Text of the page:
Preservation began with nation's 'oldest and best'

February 28, 1993|By JoAnne C. Broadwater | JoAnne C. Broadwater,Contributing Writer

In 1853, the Mount Vernon Ladies' Association of the Union launched a successful campaign to save the Virginia home and burial ground of George Washington from development.

The effort is generally acknowledged as the beginning of the historic preservation movement in America.

To the early preservationists, the only history worth saving was a building that was a "national treasure" and would stand as a monument to an American hero.

"In the early years, preservation reflected only the oldest and the best," said Mark Edwards, chief programs administrator for the Maryland Historical Trust. "We preserved the homes of war heroes and other key players in our national history."

Over the years, the preservation movement has gradually broadened its goals, Mr. Edwards said, and today is "a better reflection of our community as defined by the people who live there."

As the movement evolved, buildings came to be valued not just for their famous residents but also for their architecture. The focus on individual house museums expanded to emphasize entire neighborhood historic districts. Nonresidential sites -- such mills, barns, churches and lighthouses -- gained new importance. And buildings with state and local significance also began to receive attention.

"Today we're looking at properties as part of the whole design of a community," said Ronald Andrews, administrator of the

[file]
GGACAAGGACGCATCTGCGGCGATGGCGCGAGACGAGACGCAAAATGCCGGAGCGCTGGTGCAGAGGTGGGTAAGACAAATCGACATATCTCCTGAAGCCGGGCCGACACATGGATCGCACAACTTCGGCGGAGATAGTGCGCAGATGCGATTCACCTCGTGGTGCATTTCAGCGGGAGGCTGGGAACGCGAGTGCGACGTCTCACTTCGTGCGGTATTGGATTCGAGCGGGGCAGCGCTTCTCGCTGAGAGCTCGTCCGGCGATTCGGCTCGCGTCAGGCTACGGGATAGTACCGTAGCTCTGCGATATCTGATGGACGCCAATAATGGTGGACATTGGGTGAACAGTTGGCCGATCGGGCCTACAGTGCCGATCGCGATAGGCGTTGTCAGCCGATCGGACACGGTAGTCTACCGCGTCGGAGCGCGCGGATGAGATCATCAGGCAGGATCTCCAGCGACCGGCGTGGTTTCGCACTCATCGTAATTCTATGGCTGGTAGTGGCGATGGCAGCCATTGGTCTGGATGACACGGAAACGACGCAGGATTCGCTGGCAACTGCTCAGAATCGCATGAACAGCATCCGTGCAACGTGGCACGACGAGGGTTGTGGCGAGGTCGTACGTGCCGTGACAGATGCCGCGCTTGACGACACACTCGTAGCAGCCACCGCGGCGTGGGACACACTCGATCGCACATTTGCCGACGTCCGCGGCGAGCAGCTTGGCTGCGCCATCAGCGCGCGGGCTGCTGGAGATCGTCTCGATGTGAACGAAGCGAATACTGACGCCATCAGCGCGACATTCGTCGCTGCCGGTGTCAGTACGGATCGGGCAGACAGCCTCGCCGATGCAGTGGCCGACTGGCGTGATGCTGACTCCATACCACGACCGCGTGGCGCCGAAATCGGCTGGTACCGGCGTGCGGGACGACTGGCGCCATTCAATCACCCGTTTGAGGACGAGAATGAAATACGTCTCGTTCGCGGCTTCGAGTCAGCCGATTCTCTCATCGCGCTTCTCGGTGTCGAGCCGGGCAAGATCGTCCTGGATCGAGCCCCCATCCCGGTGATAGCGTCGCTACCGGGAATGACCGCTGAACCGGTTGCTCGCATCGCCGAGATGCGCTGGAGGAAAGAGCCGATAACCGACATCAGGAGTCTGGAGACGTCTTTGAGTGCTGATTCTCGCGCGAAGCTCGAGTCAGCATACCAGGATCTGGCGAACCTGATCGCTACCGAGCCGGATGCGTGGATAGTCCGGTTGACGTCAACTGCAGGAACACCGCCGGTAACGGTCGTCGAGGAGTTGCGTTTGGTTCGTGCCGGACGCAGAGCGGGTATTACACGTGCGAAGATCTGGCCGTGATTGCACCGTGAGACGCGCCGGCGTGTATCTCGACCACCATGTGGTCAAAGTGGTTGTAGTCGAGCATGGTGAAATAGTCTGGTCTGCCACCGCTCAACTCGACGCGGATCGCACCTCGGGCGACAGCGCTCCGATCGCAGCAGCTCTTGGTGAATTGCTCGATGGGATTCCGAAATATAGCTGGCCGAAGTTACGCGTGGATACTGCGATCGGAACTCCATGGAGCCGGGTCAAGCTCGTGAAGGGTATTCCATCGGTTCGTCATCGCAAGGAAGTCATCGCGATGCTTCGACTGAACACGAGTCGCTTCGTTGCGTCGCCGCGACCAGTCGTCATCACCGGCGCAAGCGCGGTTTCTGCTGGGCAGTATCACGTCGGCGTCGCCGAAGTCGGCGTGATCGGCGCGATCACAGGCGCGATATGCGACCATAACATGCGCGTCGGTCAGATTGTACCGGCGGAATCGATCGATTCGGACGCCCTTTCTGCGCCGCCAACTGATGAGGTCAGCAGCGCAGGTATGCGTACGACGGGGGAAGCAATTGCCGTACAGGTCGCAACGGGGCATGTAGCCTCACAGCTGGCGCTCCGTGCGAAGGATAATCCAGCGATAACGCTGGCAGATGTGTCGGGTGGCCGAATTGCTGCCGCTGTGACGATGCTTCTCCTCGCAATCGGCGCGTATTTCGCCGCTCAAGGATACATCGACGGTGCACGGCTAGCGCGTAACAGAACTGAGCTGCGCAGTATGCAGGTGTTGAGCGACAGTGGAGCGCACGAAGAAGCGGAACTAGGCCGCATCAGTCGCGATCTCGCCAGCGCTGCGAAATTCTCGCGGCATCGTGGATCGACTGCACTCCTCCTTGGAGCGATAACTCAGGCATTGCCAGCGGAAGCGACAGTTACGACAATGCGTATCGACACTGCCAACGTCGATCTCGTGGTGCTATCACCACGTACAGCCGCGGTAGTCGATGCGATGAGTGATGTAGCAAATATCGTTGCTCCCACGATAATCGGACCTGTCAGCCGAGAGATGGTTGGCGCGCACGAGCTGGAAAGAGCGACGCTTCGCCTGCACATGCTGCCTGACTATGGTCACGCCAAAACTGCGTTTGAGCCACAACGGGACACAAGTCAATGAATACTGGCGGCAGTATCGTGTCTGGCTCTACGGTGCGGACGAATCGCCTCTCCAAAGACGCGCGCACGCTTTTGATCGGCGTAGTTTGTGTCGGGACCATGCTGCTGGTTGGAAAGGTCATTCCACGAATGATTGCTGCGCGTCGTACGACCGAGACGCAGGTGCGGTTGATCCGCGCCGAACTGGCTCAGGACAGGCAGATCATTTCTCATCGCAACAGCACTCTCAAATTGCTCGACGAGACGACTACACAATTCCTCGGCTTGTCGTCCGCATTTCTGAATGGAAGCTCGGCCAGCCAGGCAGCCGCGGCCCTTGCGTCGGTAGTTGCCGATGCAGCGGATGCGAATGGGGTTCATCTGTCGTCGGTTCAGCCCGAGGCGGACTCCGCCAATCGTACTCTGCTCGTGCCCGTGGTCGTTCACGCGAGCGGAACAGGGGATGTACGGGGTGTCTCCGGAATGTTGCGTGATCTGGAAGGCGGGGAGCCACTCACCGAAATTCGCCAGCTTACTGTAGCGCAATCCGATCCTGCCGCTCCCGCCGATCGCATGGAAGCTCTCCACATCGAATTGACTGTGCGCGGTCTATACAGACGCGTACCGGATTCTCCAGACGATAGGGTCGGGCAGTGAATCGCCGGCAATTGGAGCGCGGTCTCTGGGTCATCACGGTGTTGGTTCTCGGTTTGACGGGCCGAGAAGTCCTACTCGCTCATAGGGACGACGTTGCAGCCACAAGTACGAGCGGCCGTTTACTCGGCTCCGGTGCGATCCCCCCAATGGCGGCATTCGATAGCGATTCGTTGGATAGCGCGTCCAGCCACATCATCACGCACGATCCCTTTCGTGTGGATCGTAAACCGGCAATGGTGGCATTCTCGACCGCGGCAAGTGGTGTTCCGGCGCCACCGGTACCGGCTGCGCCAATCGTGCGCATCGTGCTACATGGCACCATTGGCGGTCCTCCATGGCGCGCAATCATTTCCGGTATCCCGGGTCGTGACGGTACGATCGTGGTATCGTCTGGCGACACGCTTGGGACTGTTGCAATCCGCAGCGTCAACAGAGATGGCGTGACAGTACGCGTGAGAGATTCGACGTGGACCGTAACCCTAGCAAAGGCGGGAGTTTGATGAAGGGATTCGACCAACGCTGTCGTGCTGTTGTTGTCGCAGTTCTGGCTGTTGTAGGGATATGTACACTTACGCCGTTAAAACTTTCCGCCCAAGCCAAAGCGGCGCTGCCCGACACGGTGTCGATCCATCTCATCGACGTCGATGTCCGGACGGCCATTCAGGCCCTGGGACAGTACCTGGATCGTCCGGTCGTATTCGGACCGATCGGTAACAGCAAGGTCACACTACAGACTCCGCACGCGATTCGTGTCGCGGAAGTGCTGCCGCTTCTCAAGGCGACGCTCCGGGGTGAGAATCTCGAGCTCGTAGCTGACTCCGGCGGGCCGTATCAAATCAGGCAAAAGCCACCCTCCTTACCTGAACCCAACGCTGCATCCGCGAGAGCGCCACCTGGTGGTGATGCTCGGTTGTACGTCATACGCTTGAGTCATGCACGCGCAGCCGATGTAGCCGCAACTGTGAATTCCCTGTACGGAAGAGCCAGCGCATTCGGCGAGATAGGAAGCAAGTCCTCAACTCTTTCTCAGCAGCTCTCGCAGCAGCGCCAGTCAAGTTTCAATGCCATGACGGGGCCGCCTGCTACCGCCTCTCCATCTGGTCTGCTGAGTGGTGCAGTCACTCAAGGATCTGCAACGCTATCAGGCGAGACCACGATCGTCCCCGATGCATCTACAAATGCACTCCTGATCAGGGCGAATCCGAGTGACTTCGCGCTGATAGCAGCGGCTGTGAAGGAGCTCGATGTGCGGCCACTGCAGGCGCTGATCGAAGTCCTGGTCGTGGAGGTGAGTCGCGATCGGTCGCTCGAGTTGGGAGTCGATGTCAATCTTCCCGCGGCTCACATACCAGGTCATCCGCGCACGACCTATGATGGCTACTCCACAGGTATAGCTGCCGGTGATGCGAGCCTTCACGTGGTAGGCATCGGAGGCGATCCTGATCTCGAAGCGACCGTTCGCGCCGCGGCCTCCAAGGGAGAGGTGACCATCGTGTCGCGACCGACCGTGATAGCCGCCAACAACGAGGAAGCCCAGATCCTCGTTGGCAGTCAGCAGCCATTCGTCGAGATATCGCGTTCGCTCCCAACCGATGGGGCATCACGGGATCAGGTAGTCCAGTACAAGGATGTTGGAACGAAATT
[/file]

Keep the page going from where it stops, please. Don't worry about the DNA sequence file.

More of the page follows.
Evaluation and Registration Unit for the Maryland Historical Trust. "We're not just looking at the fancy figurine on the corner. We've got a wonderful heritage out there, and we're not just in a pretty building syndrome. We're trying to save neighborhoods and cultures."

Today, preservationists are working to save what is culturally meaningful to various ethnic groups, said Richard Wagner, a partner in the Baltimore architectural firm of David H. Gleason Associates.

"Multiculturalism is the buzzword of the 90s for preservation," Dr. Wagner said.

Cultural preservation can include resources as intangible as language or landscapes with religious significance, added Ward Jandl, chief of Technical Preservation Services for the National Park Service.

"There is an awareness today that this country was developed by not just Anglos and that there are resources that are significant to a broad range of culturally diverse people," he said.

"Some of these resources may not be beautiful. They may be neighborhoods with very ordinary buildings. But significant events occurred there relevant to different groups of people."

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For information about historic preservation, write to: National Park Service, P.O. Box 37127, Washington, D.C., 20013, Attn: Preservation Assistance Division.

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